For those of you who haven’t heard N’Gai Croal is leaving Newsweek effective the end of the week and becoming a consultant for the games’ industry. You can read his final post and farewell here. For those of you now asking “who is he or why should I care,” then I respond “why are you reading this site?” And for those of you legitimately ignorant, but would like to educate themselves I’m sure there are better places to understand him. This podcast comes to mind. I’m not sure I’d be correct in saying he started the games’ criticism movement that we now see in certain blog circles, but I he was definitely an important figure into getting things moving. What he was most famous for, or should I say infamous was his inflammatory’ remarks about racism in the Resident Evil 5 trailer.Â But as to what he did overall I have to send you to Sexy Videogameland’s post.
He worked for a nationally recognized mainstream outlet and he spoke eloquently and critically about video games. And now he’s not. I think those two sentences sums up the transition best for those of us who areÂ not N’Gai. He’s still going to post the same stuffÂ on his new blog, ngaicroal.com, I hope. (Though it does mean I’ll have to fix the sidebar again.) But more importantly he’s going to get a voice into the industry. All the things weÂ gaming public has been clamoring for on the outside, will now have a voice with the people who actually create them. That is a huge step forward for the medium. If a book ever gets written on how games rose to a new art form this will be more than a blurb, but now I’m just being starry eyed.
N’ Gai was a journalist, but he was more famous as a critic and commentator than a journalist. Really there are no games journalists. There are no investigative journalists at least. Most of them just print of the press releases or any tidbits about new games on the far distant horizon. Iroquois Pliskin at Versus CluClu Land had this to say on it. Here he does give two examples of people he think are doing it right, but I looked over some of the posts at The Cut Scene Blog and I wasn’t really impressed with what I saw. I don’t know how much of that is Ben Fritz being only held on retainer after losing his editorial position. And as for Gamasutra, years ago I followed them, but their e-mail updates were next to incomprehensible and were uninteresting. I went back lately and looked over some of their posts. Some of it is interesting, but other than the interviews I’m not sure I’d call what they do journalism either. Please send me links to prove me wrong. I like to be proven wrong when I’m all doom and gloom.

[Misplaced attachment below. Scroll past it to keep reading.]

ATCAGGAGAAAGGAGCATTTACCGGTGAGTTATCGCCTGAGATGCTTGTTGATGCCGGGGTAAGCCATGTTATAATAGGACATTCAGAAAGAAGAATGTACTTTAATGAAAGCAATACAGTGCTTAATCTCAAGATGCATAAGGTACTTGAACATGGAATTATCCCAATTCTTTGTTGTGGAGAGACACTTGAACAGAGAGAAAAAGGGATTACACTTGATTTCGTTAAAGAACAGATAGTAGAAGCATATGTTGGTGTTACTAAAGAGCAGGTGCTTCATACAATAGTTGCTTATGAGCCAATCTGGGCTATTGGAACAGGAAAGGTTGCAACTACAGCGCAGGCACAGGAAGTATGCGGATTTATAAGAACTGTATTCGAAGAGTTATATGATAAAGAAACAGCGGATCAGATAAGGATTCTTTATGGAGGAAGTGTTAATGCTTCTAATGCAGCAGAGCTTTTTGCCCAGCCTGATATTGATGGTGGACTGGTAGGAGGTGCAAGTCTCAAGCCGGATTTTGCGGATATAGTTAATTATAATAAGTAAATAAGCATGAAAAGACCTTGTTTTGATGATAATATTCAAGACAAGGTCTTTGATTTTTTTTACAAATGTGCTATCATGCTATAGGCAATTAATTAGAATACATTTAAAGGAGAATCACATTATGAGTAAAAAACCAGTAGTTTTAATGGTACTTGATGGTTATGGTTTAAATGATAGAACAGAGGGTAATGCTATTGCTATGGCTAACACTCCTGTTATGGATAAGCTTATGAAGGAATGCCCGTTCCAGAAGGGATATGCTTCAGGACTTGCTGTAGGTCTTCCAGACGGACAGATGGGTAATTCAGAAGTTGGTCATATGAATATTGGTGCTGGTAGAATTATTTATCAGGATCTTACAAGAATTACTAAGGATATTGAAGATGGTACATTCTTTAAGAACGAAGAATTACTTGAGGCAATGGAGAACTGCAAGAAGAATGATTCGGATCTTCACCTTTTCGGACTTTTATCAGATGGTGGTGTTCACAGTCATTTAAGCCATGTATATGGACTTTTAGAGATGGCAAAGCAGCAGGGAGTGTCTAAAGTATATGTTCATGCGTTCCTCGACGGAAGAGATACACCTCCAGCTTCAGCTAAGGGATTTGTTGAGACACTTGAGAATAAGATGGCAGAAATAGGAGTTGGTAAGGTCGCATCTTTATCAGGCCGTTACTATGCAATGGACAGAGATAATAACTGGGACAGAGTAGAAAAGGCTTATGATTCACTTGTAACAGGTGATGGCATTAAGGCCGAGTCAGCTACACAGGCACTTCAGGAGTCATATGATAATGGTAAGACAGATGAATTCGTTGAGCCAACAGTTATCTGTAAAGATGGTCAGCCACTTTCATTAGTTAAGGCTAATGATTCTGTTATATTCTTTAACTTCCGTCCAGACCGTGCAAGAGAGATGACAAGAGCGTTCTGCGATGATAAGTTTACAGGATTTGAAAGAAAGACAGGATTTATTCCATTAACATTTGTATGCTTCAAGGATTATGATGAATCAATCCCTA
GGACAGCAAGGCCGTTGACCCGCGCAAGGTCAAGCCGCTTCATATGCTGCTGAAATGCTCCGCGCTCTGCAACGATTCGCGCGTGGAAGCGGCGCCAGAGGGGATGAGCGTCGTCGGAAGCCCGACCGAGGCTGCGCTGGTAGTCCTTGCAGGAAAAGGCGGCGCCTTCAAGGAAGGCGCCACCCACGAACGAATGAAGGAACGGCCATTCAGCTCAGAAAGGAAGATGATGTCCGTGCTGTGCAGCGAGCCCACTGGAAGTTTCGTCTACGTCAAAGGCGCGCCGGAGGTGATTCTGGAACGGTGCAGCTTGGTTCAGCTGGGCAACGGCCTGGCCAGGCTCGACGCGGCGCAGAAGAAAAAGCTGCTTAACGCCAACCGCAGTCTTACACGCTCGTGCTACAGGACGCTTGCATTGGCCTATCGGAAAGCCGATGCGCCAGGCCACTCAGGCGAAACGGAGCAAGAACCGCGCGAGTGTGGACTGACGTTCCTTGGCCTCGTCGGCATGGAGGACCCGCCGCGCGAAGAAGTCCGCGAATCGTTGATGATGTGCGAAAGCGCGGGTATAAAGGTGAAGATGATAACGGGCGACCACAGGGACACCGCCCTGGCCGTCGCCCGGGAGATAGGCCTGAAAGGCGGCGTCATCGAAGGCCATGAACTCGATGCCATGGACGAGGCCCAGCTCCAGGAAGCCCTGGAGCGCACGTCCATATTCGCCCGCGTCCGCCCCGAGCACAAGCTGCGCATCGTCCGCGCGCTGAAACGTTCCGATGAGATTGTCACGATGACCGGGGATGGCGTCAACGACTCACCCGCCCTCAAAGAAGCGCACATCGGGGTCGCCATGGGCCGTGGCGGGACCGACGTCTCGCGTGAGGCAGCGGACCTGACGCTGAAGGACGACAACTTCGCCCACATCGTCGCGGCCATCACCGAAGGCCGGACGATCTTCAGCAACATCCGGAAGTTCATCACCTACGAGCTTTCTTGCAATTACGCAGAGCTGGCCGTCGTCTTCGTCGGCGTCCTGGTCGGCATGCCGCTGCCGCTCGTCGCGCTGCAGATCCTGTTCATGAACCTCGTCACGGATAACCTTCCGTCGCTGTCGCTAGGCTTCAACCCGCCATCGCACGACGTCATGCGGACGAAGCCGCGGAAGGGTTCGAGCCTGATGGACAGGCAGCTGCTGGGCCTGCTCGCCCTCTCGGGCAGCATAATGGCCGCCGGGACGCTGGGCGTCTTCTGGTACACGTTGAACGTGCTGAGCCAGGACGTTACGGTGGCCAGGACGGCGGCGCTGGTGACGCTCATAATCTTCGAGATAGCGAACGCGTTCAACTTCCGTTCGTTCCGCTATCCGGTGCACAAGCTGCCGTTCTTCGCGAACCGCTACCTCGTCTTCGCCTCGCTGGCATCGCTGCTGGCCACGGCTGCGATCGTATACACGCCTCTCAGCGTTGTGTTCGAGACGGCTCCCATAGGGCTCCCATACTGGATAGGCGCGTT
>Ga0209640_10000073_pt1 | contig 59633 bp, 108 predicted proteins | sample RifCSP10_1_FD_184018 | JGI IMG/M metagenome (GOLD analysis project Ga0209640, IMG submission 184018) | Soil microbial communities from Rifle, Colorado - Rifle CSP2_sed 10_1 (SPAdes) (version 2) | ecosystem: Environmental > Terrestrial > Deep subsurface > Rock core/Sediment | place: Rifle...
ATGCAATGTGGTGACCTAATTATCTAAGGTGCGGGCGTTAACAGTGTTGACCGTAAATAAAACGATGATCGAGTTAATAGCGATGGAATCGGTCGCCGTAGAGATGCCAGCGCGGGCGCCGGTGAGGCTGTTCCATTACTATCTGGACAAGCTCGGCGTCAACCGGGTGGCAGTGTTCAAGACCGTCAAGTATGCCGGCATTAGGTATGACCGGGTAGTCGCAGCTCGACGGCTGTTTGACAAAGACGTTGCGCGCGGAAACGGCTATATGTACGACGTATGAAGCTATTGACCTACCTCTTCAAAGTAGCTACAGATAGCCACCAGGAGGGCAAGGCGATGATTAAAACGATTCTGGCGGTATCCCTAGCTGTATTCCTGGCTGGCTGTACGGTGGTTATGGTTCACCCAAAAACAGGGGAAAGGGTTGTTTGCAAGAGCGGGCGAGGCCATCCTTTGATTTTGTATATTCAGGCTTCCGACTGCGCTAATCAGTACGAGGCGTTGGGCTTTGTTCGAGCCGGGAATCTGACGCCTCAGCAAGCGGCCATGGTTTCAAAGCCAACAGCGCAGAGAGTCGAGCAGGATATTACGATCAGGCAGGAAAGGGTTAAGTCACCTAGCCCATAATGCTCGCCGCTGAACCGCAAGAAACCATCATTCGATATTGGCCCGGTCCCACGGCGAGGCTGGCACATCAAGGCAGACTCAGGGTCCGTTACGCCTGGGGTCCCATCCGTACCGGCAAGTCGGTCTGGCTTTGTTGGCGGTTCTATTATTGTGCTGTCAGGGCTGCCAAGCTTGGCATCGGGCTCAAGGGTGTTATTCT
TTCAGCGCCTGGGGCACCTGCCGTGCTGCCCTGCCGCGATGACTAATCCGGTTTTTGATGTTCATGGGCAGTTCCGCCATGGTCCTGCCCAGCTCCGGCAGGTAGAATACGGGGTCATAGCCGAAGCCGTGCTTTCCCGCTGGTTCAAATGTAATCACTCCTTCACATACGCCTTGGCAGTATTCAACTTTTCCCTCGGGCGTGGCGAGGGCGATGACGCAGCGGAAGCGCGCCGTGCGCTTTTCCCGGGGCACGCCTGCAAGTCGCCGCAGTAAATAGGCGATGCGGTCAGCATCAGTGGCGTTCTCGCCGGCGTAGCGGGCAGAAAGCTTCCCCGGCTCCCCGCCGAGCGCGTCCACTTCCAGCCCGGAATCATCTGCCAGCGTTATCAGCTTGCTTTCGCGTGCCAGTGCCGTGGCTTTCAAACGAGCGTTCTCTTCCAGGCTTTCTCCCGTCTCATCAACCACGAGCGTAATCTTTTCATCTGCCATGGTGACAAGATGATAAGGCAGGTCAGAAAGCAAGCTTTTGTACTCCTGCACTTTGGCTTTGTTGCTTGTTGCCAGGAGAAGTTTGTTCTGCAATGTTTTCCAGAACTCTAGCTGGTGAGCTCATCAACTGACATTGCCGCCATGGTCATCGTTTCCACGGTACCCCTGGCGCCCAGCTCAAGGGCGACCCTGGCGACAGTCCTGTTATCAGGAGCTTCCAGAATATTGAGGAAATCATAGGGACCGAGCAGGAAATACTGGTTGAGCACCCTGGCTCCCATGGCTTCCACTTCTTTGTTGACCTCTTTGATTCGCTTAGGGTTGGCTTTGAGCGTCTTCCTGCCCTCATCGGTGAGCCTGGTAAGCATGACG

What’s my point in all of this? I’d say that to move forward in a medium you need two things: good criticism and good trade papers.Â Most of our focus for the past few months has been in trying to improve our criticism of video games. My opinion on this is the same as L.B. Jeffries, write the criticism first and we’ll see what works and what doesn’t. Either way we are getting the criticism thing down bit by bit, just look at my Game Critiquers sidebar or this blog list done by Alex Myers some time back. Neither is complete, but everyone on this list works hard at it. That’s a lot of people. But our trade papers consist of IGN, Gamespot and other like minded sites that give out reviews, press releases and odd features that correlate to lists in most cases. It was said, and I wish I could find where (theÂ first thing I don’t have a link for), Game Journalism is like if Woodsworth and Bernstein were told to follow the money and they only wrote about the existence of the money.
Here’s an example. Ubiosft recently announced that Assassin’s Creed 2 is coming out this fiscal year, meaning sometime before March 31st 2010. I am excited by this information, I will not call it news, but that’s all we got. How about you dig for more information? Of course they aren’t going to give up any about the game, but how about what studio is developing it, or who is heading the design and what they’ve done previously. With Sexy VideogameDevloperLand and IGN’s top 100 Game Creators showing off many of the people behind the games in the industry it’s not inconceivable that this could be done. It would even present the opportunity to do analysis based on their previous work. If they aren’t giving up theÂ goods, then put the onus on them and represent that you’ve asked.Â It’s just an idea.